At the end of June, anglers from across the Northeast joined Anglers for Offshore Wind Power, state officials and offshore wind developer fisheries liaisons on a fishing trip to America’s first offshore wind farm near Block Island, Rhode Island.
This was a tremendous opportunity for recreational anglers to see firsthand how offshore wind turbines create structure and attract fish, but also to build relationships so that we continue to have a voice as more and bigger wind farms are developed.
Despite it being a cloudy, rainy morning with slow fishing, we still boated a few keeper summer flounder and black sea bass. There have been rumblings about how flounder are affected by undersea electrical cables, but all accounts from local anglers are that the flounder fishing at the wind farm is as good if not better than before the turbines. We confirmed that by taking a few fish from spots very close to the turbines.
The developer of the Block Island Wind Farm, Deepwater Wind, also set the precedent for how to work with the angling community. They built relationships with local charter captains, as well as the Rhode Island Saltwater Anglers Association, and have monitored impacts to the fisheries after construction. Most importantly, they have followed through on their commitment to always allowing fishing access right to the base of the turbines.
The next project slated for development, known as Vineyard Wind, will be built 17 miles south of Martha’s Vineyard and have 81 turbines. In addition, Deepwater Wind will be developing a 15 turbine project off of Rhode Island. There are also plans for a 600 megawatt project that will split power between Rhode Island and Connecticut in the same area. Likewise, New Jersey just announced its first ever offshore wind project – the 1100 megawatt Ocean Wind project off of Atlantic City. Because turbine capacity and technology is advancing so rapidly, we won't know exactly how many turbines each project will be until closer to construction, but suffice to say it is likely we’ll see at least a couple hundred turbines in the water in the next few years.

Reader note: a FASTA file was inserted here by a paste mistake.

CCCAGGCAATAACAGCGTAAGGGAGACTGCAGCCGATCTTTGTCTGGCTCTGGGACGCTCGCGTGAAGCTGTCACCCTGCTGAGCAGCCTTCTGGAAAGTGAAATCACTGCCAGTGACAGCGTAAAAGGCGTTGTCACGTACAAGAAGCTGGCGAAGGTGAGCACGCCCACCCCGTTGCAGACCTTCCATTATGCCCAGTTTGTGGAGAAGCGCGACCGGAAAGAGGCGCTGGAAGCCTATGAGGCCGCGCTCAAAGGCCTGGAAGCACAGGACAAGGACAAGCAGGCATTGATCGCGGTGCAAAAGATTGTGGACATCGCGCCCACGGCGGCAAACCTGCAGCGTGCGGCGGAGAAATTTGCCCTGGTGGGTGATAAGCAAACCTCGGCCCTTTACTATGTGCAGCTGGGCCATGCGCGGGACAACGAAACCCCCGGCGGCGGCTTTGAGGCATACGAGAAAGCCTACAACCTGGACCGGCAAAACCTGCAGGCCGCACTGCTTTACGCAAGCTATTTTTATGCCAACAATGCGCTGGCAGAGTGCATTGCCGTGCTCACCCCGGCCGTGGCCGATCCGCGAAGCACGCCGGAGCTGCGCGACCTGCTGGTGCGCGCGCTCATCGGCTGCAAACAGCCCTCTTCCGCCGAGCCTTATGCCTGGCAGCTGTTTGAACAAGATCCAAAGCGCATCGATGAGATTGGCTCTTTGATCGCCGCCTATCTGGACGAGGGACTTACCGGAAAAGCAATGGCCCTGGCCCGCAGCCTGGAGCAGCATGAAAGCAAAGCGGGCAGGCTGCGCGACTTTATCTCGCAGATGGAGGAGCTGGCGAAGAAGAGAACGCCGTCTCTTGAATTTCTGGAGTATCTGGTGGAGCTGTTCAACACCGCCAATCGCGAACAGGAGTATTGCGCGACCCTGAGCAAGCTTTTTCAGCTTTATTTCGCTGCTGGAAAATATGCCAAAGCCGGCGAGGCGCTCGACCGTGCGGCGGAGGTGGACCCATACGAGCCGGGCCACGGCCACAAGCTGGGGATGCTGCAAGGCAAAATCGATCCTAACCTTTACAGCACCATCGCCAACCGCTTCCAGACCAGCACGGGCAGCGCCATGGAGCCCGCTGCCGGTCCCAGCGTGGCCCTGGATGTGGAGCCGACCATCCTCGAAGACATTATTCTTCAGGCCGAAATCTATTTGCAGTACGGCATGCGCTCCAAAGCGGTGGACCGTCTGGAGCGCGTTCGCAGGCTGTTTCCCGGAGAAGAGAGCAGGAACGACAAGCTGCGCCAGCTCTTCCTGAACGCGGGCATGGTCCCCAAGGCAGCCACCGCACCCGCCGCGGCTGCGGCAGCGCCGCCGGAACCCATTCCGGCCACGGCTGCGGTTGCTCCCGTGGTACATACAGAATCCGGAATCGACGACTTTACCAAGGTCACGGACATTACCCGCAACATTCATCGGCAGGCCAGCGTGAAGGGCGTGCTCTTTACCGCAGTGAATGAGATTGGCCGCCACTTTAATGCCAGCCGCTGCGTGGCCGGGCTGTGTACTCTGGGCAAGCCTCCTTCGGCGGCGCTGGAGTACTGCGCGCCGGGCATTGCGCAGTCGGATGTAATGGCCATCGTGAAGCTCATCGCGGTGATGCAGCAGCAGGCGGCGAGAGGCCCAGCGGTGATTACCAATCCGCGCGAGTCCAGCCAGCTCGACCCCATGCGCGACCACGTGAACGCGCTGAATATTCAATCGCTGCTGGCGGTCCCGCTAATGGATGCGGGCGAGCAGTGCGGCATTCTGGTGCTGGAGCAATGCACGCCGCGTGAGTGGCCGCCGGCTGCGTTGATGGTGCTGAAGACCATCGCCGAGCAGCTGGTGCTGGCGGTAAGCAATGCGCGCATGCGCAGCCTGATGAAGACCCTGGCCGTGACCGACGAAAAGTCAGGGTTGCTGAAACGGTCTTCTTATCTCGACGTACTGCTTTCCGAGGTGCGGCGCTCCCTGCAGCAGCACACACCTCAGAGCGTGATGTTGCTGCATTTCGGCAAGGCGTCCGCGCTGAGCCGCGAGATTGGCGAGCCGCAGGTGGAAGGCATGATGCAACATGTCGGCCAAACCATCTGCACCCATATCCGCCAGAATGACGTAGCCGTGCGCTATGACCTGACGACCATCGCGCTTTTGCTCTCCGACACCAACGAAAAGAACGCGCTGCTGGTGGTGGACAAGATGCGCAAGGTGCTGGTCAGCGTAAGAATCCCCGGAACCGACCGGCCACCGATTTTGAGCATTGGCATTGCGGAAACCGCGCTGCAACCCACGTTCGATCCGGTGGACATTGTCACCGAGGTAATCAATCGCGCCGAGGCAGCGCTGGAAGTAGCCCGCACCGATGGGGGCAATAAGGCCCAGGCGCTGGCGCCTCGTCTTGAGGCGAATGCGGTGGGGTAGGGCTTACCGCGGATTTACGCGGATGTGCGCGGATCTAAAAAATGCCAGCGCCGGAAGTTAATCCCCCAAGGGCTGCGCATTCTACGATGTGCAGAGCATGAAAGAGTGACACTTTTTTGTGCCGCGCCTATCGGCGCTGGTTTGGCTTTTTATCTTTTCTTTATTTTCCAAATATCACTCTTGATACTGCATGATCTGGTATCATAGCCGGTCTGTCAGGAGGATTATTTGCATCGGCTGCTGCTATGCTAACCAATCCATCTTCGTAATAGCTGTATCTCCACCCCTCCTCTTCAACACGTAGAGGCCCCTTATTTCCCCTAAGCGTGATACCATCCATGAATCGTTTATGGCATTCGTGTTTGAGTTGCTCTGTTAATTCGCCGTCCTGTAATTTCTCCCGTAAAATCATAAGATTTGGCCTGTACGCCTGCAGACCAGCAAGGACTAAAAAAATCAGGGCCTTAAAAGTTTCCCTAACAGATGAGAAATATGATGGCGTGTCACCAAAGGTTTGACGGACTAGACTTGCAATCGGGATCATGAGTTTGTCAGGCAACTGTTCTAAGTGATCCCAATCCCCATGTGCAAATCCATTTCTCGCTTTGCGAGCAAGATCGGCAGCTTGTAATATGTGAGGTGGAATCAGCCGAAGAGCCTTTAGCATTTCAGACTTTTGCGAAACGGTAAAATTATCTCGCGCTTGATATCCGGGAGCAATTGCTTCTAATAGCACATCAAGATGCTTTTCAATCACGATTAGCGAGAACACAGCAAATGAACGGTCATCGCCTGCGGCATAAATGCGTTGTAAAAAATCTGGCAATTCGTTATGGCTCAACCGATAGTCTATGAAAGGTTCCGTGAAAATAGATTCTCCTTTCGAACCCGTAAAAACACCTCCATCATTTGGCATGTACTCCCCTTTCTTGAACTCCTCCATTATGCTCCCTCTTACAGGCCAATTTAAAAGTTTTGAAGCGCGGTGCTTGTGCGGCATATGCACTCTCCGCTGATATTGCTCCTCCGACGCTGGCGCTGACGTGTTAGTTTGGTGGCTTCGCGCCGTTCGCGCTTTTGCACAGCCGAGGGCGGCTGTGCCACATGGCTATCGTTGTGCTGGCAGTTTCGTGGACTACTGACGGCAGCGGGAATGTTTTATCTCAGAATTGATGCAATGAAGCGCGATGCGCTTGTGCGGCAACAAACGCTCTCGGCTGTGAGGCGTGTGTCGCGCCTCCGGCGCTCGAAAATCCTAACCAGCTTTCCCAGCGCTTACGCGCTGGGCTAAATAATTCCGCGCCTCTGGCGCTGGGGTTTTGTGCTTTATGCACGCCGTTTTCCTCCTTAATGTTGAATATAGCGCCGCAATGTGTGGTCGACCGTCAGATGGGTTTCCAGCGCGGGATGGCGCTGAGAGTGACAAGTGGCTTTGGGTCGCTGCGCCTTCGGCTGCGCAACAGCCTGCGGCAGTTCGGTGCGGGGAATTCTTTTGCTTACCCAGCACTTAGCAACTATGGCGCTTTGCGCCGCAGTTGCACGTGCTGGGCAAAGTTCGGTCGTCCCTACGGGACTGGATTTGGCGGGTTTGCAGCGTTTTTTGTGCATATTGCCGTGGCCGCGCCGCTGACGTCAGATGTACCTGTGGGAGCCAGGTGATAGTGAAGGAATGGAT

That is why it is so important for anglers to have experiences like we did at the wind farm. Offshore wind power is an important way to reduce the pollution that is driving climate change. as warming waters and higher sea levels are already changing distributions of fish and impacting our fisheries. These hundreds of turbines will create underwater structure that will attract fish. Anglers can and will support offshore wind, but only if it is done right by guaranteeing fishing access, committing to scientific monitoring and providing opportunities to provide input on every step of the development process.
The good news is we’re being heard, in part because of the relationships we create on trips like this. For instance, Vineyard Wind committed to monitoring impacts to highly migratory fish species after hearing from recreational anglers that their site is a big game fishery for pelagic species. We’ve also gotten developer representatives and the Coast Guard to say public over and over again that they have no intent to restrict fishing access to the turbines. And finally, we’ve been showing up at environmental impact hearings, fisheries management council meetings and other events to ensure the recreational voice is being heard.
After another successful fishing trip, we’re all looking forward to being able to fish at one of the new wind farms in the near future, and are committed to ensuring the lessons learned from Block Island Wind Farm are applied to any future development.